Why I'm pledging to walk 50,000 steps for wildlife

Are you taking part in Wild Walk Week? If you still aren't sure, our Individual Giving Officer, Vicki, is here to tell you why you should join us in walking one million steps for wildlife.

2020 has certainly been an interesting year. Seven months in and we are mastering balancing home schooling, working from home and social distancing. We have had to learn how to play again, with lots of family time, and we have discovered hidden paths in our local neighbourhoods as we took advantage of the one-hour exercise limit.

As the months have passed and some restrictions have eased, our enjoyment for walking has become a new constant. Many of us find ourselves wandering paths we never knew existed, finding hidden gems for solace and peace, and noticing the wildlife around us.

Vicki, our Individual Giving Officer, out for a local walk next to a green field

Vicki Lamb, your Individual Giving Officer, out for a wild walk

I am extremely lucky to live in a suburban city. I only need to take a short walk and I can either be walking along the river, along the canal or into the countryside. There are two nature reserves within three miles of my house, which I have taken advantage of during the lockdown period, often taking my binoculars and camera just in case something catches my eye.

One of my favourite walks in Lancaster takes in the footpaths around Fairfield. There are several footpaths which can make the walk longer or shorter. My mum used to walk these paths (the pads as she called them) when she was a girl, walking the greyhounds before school.

The pads have recently re-opened, thanks to the Fairfield Association, who have been developing this site since 1996. A five-minute walk from my house and I am soon on the footpaths of the pads, surrounded by green pastures, hedgerows and the sounds of chattering birds. The re-opened paths lead towards the Lancaster canal where kingfishers, mallards and the occasional goosander greet me.

A female goosander rising up out of the water and stretching her wings on a lake

Goosander by Richard Steel/2020VISION

A short walk along the canal takes me to the beginning of Fauna Nature Reserve. This peaceful wild place has been developed with such care, and the Fairfield Association has done amazing work in creating a wonderful space just on the outskirts of the city. I am greeted with hay meadows and grazing pastures for the White Park cattle (an ancient and endangered breed of cattle), carefully managed wetland which encompasses the Lucy Brook stream, and ponds and scrapes that encourage snipe, redshank, curlew and other wetland birds to breed and feed here. The ponds are also home to many dragonfly species and the flora attracts many bee and butterfly species. The paths link to the community orchards and the local allotments, linking up valuable habitats and allowing both humans and wildlife to live in harmony.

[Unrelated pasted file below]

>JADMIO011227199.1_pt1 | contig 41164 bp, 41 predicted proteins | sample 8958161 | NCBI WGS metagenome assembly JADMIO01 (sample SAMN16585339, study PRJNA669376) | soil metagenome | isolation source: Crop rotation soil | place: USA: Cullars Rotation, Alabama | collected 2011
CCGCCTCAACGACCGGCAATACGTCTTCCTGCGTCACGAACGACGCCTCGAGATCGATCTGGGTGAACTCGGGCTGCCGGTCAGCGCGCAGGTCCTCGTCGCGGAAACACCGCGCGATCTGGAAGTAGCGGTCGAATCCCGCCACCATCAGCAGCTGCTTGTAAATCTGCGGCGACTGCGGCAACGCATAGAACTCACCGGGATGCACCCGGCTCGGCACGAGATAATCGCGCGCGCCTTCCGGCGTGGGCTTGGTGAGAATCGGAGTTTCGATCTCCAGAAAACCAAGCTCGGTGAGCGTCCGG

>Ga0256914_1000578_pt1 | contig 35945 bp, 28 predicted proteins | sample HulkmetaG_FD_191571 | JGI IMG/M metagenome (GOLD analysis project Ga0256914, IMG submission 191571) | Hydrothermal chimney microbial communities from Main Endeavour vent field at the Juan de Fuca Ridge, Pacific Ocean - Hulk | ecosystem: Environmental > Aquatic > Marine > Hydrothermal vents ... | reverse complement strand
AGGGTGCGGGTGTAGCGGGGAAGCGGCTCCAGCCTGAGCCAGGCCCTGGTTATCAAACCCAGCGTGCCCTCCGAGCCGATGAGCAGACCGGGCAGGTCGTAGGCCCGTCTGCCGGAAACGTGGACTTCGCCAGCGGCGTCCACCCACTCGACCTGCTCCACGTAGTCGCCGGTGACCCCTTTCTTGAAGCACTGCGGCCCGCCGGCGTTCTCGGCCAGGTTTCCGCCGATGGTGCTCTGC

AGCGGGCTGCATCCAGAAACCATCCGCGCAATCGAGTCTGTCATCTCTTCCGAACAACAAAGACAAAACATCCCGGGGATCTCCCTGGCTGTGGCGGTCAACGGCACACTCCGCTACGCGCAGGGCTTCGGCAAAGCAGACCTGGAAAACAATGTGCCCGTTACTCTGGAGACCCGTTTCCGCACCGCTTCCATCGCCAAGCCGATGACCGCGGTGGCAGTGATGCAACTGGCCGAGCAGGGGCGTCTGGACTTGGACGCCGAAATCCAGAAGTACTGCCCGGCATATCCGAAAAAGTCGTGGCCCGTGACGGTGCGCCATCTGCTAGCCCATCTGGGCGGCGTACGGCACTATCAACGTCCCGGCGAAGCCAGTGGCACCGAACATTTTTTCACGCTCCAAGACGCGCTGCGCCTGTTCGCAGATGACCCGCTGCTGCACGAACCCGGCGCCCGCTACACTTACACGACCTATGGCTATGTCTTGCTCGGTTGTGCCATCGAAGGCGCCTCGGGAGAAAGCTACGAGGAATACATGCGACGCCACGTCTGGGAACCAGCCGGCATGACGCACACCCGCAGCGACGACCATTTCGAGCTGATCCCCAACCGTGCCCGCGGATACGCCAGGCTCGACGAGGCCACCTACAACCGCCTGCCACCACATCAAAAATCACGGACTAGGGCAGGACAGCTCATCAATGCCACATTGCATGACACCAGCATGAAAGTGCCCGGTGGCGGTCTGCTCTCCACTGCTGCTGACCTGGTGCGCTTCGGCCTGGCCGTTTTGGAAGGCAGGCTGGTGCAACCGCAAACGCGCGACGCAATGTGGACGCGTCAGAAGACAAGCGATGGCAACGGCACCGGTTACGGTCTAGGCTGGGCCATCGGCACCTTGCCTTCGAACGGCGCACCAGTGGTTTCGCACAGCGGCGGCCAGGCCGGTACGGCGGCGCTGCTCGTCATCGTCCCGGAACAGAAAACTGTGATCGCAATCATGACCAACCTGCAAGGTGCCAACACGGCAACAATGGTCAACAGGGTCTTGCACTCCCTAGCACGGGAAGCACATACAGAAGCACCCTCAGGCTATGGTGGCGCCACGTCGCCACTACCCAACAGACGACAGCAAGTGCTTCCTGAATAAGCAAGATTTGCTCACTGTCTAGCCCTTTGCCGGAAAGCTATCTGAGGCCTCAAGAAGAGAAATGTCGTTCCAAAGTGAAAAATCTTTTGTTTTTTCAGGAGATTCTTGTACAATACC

Unfortunately, wildlife is in tragic a state of decline. 26 per cent of the UK's mammals are at risk of extinction - including the much-loved hedgehog - while 41 per cent of our insect species face disappearing altogether.

We need to take drastic action to ensure wildlife has a chance to thrive again, which is why I'm taking part in Wild Walk Week. Between 24 – 30 August I pledge to walk 50,000 steps for wildlife, and am asking my family and friends to sponsor me. You can take part, too, by signing up to Wild Walk Week and pledging to walk for wildlife in your local area.

Take part in Wild Walk Week

The money raised during Wild Walk Week will be used to fund nature conservation on your doorstep: allowing us to look after nature reserves and precious fragments of wild space, protect and reintroduce rare species, and ensure that all wildlife in our region can thrive once more.

Wild Walk Week

Get ready to ramble

You don't have to trek up a mountain or ramble up hill and down dale to tot up your steps (though that will certainly help!) - absolutely anyone can take part in Wild Walk Week and every step counts.

Set up your JustGiving page

WildNet - Tom Marshall